3. Set the timer for five minutes.
  4. Have your child write a story using the image as a prompt. (This is a fun exercise to do together, either interpreting the same picture or each choosing his/her own picture.)
  5. Preschoolers can draw pictures to tell their story about the image.
  6. After the timer goes off, take turns sharing your stories.
  7. Extra kudos for use of clever words, metaphors and correct sentence structure.

Illustrated letters. My kids love to send email to their grandparents and cousins, but old fashioned letter writing is extra special. Who doesn’t love getting mail that isn’t junk or a bill? My mother-in-law, who is an amazing artist used to send my boys illustrated letters when they were still learning to read. She’d draw pictures to replace words in sentences. There’s no reason why your child can’t do the same thing. If your youngster gets frustrated while writing, encourage her to write mixing words and pictures. Then mail the letter to a loved one.

Craft homemade cards. Another way to get your child writing letters is to have him make homemade cards that he can send to friends and family. Ask him to write two or three sentences in the card and sign his name.

Set up letter boxes. My oldest son likes creating mail boxes for each person in the house. This is a heartwarming way to exchange short notes with each other.

Publish a family newspaper. Have your kids publish their own weekly newspaper this summer. They can drop in photos, make captions, write stories about funny/interesting/sad/awkward/scary experiences during the week. They can create cartoons and crosswords and even design ads. Google docs has a variety of templates and so does Word. (Of course, this can be done as an unplugged activity too.)

Start a Blog. Kids who really love to write might enjoy starting a private blog that they can share with family members. They can publish their stories or short essays and enjoy feedback from their audience. Have them publish under a pen name.

Scrapbook. A crafty youngster might get a kick out of taking photos throughout the summer and creating a scrapbook of her activities and camps. She can practice writing captions, headlines and describing each activity for a fun memory book that they can hang onto for years to come.

Quotables. As kids get older, give them a quote from a book, famous author, spokesperson, pastor or executive. Have them write out the quote and then write a few sentences about what they think the quote means and how it applies or doesn’t apply in their life.

Book reviews. Each summer, we set a goal for book reading. But don’t stop there. After your child reads the book, have her write a short summary and review. How many stars would she give it? What was it about? What did she like about the book, the characters and the setting? What didn’t she like? This can be done with movies that your kids see too! Give your child an audience by having her read her book review aloud at dinner.

Mystery story bag. Include ten random objects from around the house in a paper bag. Ask your child to pull three items out of the bag without looking. Have her write a story that includes each of these objects. If you think your young writer is ready, ask her to include a setting, characters, a problem and a resolution in the story.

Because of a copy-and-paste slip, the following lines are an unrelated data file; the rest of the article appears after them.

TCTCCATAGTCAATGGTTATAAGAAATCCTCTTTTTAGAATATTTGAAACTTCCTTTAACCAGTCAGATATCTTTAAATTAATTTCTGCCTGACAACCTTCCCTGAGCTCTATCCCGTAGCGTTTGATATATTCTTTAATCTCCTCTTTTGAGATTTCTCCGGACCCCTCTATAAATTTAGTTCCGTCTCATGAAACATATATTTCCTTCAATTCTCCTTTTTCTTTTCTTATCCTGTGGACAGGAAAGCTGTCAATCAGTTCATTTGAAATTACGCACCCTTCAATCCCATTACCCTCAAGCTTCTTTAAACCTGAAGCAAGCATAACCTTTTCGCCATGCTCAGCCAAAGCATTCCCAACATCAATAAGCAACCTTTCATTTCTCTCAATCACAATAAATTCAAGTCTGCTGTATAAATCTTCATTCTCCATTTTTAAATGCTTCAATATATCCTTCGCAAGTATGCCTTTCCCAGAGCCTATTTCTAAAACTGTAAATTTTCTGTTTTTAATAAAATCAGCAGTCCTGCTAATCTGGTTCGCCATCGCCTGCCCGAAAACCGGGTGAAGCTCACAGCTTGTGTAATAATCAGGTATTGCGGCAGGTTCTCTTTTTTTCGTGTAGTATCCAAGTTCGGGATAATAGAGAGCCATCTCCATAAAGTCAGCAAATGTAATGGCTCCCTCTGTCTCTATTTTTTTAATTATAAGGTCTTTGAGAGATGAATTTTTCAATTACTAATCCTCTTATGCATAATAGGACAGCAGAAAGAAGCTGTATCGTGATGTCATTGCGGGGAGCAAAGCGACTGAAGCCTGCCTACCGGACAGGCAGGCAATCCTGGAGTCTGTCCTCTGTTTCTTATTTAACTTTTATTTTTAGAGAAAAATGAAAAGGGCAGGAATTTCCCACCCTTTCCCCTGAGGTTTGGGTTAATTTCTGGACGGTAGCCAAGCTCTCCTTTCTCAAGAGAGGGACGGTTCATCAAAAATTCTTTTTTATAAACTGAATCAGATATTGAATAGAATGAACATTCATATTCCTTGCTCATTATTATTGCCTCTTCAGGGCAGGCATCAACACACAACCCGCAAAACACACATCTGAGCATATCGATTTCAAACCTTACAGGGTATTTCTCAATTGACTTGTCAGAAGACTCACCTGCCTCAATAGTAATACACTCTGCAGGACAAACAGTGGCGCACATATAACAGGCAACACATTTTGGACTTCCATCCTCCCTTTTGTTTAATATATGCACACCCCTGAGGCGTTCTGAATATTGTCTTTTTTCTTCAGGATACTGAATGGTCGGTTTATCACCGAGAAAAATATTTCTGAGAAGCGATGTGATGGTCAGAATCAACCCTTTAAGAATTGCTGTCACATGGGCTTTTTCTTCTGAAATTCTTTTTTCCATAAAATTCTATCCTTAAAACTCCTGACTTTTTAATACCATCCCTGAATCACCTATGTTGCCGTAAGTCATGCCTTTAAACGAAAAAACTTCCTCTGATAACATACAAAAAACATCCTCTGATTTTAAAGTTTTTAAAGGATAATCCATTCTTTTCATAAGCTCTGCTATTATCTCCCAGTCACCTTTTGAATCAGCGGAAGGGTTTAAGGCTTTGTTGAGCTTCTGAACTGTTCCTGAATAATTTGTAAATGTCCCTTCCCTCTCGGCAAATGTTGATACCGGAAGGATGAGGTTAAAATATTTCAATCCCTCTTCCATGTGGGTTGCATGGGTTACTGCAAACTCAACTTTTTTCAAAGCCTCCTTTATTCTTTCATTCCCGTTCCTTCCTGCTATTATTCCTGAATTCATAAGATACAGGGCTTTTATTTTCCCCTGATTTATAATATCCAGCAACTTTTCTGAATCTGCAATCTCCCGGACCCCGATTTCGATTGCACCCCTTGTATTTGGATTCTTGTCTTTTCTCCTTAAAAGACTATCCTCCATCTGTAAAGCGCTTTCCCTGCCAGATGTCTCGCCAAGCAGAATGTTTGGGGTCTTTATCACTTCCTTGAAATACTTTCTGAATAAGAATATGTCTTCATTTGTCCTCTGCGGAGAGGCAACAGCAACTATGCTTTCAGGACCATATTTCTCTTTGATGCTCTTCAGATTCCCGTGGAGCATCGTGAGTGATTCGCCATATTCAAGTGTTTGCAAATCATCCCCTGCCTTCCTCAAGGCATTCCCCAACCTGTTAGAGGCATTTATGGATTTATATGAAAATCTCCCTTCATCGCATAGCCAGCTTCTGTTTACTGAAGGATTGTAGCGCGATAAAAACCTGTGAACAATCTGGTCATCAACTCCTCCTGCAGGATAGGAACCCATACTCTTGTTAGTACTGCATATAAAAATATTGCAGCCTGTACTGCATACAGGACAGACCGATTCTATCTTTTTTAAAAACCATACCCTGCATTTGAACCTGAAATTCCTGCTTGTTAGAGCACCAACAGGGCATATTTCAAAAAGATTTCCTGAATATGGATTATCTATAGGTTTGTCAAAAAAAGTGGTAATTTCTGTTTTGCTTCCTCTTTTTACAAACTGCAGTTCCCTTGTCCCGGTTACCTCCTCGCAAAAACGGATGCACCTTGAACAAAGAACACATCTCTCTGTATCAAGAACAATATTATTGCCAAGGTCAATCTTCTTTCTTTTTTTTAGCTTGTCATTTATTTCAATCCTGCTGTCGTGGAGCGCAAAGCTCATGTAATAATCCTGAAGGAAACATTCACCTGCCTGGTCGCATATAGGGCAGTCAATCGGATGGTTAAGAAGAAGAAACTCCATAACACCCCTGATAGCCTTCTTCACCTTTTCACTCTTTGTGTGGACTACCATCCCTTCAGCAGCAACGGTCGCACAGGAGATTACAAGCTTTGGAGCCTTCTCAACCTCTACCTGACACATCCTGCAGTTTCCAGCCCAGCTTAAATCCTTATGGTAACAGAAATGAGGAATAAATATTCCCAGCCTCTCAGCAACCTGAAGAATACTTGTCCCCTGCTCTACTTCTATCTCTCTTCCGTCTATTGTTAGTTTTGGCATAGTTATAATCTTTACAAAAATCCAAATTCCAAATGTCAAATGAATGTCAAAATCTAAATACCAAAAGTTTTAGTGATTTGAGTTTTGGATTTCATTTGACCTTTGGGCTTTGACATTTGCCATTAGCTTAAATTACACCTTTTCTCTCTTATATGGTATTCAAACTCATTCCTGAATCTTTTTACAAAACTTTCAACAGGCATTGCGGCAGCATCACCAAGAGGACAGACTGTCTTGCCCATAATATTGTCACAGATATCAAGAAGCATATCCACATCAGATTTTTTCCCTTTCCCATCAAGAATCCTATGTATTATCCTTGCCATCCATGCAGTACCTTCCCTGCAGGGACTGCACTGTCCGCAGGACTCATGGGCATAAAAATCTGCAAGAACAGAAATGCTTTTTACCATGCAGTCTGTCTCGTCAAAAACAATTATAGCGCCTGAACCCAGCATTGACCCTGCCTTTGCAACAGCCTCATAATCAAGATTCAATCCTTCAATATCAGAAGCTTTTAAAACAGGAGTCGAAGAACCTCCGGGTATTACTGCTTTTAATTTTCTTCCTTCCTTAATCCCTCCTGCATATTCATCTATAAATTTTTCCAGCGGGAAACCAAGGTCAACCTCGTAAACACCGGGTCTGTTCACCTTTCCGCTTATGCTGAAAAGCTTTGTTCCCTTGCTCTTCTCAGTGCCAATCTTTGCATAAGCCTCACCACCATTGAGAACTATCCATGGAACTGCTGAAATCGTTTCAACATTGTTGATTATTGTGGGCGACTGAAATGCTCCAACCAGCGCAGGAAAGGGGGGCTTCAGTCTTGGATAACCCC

Make a Top 10 List. List writing is a fun and simple way to practice writing skills. Have your child make a list of 10 of her favorite ___________. Or have her keep a list of her favorite phrases/interesting words from a book that she’s reading. Here’s a fun book I got my son with list writing prompt ideas. My Listograph: My Amazing Life in Lists by Lisa Nola. Other lists that your child can write: grocery lists, to-do lists, etc.

Write a story together. Together choose a clever title. Have your child begin the story by writing the first sentence. Then you write the next sentence. Take turns until the story is finished.

Persuade me. Is there something your child really wants? Have her write you a letter detailing all of the reasons why she should have the object of her desire, including how she plans to earn it and care for it once it’s in her possession.

Get opinionated. Is your child upset about something that has happened in your community? Maybe she should write a letter to the editor of your local newspaper or to a local leader. When I was a kid, I sometimes wrote letters to people who I felt needed to hear my opinion. 🙂 The fact that I was “just a kid” never stopped me. When I was about 12-years-old, I wrote a letter to our local television station. I was upset by a bigoted remark that a TV host made about women. I wrote him a letter expressing my disgust. I never heard anything back, but I felt better, especially after the station moved my show to a different time slot that he didn’t host. I doubt I had any influence on the decision, but it was a proactive way to practice my writing skills–and who knows how many letters he received that day!

Pen a screenplay. Got a budding actor or director in your midst? Have her write a play. If she’s really ambitious maybe she’ll recruit a few friends and act out her story.

Illustrate a comic strip. If your child prefers to illustrate characters, have him add dialogue by giving each character a speech bubble and create a short three-frame comic strip. Check out comic strips in the newspaper for ideas.

Wax poetic. Check out this website for some fun ideas to play with poetry.

Write a new ending. Was your youngster unhappy with the way a book ended? Challenge her to re-write the ending according to how she would have liked it to go.

Make a collage. Give your kids a pile of old magazines, a glue stick, scissors and poster board. They can cut out photos, words and phrases that they like, putting them together to make new sayings or personally inspiring messages.